Just listen to the OLD guys that have already been there done that .......

We won't steer you wrong...Hows things going Tryce? Give us a Phone call

Lynda says Hi

Hey hey!!

So far I've welded a bracket for a Scott's low mount steering damper, a kickstand mounting tab and a coolant overflow tank mounting tab to my bike. I've never disconnected anything and never had any problems with damaging anything. With my personal history, if something can go wrong, it usually will. So if I can get away with this, anybody else probably could too. :cry:

Would I be correct in assuming that our frames are 4130?

I'm curious if the WER tab could be welded on using a plain old 6013 electrode with an AC-only stick welder, or if mig/tig is the only way to go.

By the way, as stated before...GROUND LOCATION IS IMPORTANT. At work one day the guys were welding a prototype convertible roof (lots of pivots) and were oblivious to the clamp location. OOPS, next thing I knew they had a great weld, and had thrashed 6 sets of plastic bushings and rivets. The "path of least resistance" chased it's way up the mechanism thru all those nice riveted joints and bushings. And of course, as it jumped it arced from each rivet past the bushings, every bushing, BAR NONE, melted.

Hey BC3,

Did you lay the bike over on its side to do that weld. Either way I'm impressed. I'm still a rookie with TIG, I was brought up on the "farm" and all we had was gas and arc, so aluminum was pretty much out of the question!

NICE WORK!

I still am in shock when I watch by buddy Kris at work do aluminum, it's so tempermental, everything's got to be just right, and then it looks like your soldering. NOTHING like welding your basic steels.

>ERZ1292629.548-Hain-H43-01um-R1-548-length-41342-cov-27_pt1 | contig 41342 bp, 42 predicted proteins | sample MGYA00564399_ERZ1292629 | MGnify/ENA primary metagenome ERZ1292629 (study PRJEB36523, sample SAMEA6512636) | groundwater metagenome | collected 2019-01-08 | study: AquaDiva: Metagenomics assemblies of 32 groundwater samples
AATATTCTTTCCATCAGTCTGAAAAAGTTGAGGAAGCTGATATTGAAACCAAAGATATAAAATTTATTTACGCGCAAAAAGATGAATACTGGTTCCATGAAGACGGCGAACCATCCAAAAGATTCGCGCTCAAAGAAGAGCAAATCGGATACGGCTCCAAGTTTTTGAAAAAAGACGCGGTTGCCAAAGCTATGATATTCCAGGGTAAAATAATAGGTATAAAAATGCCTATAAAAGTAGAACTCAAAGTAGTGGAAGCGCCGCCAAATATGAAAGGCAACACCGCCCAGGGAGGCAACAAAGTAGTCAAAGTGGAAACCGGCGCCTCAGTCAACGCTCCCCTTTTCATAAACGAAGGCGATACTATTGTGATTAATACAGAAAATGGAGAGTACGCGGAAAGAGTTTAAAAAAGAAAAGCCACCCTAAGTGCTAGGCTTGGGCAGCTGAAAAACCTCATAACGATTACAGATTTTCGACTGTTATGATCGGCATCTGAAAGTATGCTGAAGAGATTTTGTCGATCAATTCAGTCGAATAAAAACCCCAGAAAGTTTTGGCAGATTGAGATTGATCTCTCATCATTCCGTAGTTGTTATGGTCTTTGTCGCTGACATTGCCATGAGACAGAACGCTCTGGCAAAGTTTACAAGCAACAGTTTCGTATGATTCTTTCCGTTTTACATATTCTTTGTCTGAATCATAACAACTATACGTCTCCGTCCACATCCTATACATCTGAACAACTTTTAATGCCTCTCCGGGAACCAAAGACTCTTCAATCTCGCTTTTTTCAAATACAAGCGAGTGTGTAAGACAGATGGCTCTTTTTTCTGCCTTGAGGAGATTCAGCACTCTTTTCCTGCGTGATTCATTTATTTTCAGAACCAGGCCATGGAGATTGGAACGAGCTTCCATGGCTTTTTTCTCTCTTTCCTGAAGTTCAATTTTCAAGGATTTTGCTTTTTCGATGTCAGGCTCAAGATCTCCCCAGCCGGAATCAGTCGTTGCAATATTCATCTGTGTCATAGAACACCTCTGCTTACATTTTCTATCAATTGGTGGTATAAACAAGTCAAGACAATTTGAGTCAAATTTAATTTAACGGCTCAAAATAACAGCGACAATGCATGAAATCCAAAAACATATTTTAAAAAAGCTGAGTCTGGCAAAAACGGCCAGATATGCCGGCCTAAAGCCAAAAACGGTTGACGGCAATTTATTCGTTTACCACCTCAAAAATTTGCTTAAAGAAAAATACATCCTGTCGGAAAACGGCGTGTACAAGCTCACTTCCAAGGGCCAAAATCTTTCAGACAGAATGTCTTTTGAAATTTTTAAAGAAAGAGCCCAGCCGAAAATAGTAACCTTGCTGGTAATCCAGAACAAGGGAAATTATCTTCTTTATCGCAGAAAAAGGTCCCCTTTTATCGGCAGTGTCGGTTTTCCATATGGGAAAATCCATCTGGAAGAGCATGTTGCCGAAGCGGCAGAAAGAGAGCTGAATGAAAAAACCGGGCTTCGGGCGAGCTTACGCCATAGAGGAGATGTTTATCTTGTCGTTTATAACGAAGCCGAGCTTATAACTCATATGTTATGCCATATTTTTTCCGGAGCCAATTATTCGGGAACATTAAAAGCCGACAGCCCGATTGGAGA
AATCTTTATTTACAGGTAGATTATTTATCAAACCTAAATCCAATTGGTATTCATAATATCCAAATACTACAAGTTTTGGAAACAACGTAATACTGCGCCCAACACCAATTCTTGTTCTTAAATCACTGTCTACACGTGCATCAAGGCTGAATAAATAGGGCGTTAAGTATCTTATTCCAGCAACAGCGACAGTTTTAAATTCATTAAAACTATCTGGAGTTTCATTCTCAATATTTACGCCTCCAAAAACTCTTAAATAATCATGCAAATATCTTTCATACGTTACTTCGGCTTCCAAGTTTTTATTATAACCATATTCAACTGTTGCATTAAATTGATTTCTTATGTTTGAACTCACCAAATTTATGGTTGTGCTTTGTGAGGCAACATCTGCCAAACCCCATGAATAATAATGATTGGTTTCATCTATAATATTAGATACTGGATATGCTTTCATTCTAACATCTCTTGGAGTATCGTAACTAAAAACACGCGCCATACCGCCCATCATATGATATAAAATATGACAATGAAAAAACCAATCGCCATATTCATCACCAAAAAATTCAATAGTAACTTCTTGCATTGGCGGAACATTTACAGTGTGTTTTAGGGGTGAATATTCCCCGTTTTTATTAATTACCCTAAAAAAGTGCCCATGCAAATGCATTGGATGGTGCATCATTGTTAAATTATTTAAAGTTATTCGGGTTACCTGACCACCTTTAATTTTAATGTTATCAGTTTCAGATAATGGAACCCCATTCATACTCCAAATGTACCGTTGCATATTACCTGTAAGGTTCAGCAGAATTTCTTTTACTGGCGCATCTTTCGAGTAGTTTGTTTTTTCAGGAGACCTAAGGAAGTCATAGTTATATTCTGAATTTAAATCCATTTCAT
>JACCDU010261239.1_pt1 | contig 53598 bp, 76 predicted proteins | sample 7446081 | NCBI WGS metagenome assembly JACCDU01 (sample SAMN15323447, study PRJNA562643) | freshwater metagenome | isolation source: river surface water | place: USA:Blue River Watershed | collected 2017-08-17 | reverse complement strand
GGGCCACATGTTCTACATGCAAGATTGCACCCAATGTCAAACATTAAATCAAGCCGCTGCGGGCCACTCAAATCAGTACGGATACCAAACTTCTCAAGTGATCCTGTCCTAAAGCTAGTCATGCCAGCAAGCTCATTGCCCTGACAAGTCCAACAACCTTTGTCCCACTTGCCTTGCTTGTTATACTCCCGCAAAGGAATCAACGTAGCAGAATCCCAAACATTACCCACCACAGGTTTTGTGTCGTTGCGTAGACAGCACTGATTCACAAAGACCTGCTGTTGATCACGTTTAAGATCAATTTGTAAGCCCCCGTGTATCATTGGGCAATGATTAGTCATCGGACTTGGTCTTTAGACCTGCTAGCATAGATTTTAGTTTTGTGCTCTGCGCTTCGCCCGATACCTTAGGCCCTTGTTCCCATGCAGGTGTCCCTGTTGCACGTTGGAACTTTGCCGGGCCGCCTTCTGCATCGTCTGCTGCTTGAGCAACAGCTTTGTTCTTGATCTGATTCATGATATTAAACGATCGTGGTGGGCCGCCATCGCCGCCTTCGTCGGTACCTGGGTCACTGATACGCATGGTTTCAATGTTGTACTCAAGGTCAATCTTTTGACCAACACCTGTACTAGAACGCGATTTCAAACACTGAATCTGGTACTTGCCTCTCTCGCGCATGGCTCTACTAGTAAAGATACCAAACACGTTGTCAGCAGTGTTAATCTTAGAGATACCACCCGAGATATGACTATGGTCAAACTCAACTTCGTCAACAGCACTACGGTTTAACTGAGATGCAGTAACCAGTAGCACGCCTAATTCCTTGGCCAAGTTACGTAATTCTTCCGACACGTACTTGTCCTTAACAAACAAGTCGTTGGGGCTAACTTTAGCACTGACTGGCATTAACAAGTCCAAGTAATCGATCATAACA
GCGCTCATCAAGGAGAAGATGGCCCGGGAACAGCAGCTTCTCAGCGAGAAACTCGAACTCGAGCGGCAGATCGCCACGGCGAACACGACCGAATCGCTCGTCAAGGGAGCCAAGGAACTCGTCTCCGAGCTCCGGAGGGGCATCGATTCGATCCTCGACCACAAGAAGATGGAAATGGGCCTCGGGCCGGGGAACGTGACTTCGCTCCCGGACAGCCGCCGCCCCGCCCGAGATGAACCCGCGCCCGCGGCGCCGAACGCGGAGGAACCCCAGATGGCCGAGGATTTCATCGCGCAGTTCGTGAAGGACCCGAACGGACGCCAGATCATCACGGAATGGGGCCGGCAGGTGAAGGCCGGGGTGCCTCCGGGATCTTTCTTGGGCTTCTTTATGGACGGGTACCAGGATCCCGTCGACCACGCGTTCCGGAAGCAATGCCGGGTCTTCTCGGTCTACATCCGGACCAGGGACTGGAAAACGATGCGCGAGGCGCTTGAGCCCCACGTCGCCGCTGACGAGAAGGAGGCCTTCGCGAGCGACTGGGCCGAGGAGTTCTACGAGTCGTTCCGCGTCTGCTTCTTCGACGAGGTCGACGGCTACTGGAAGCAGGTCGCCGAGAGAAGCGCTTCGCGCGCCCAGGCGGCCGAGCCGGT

I am sorry but it does. Electricity will follow the path of least resistance. So if you were to put the ground say a few inches from your weld point, the circuit will complete from the ground point to the weld point. Now if you were welding the steering head and clamped the ground to the subframe, your statement might be correct.

Try this...take a 12" piece of stock and clamp the ground in the middle. Now grab onto one end and contact the weld point to the other...NO shock

Now clamp the ground to one end and make the weld point the other end and grab in the middle. Hurts, don't it :)

This, of course, is absolutely correct. There is, however, one other consideration to look at, particularly with very low voltage electronic circuits, and that is induction. A powerful electric current like a welder produces a very strong magnetic field which will align with the current path. As this field collapses (which happens 60 times per second with AC welding), it can induce electrical current in any nearby circuitry, and in some cases, may overload some electronic devices and damage them. While it's true that you can control the path the current takes when welding, it's still a good idea to disconnect any sensitive electronics if the harness runs close to the weld and relocate it if it is within 6" of the current path itself.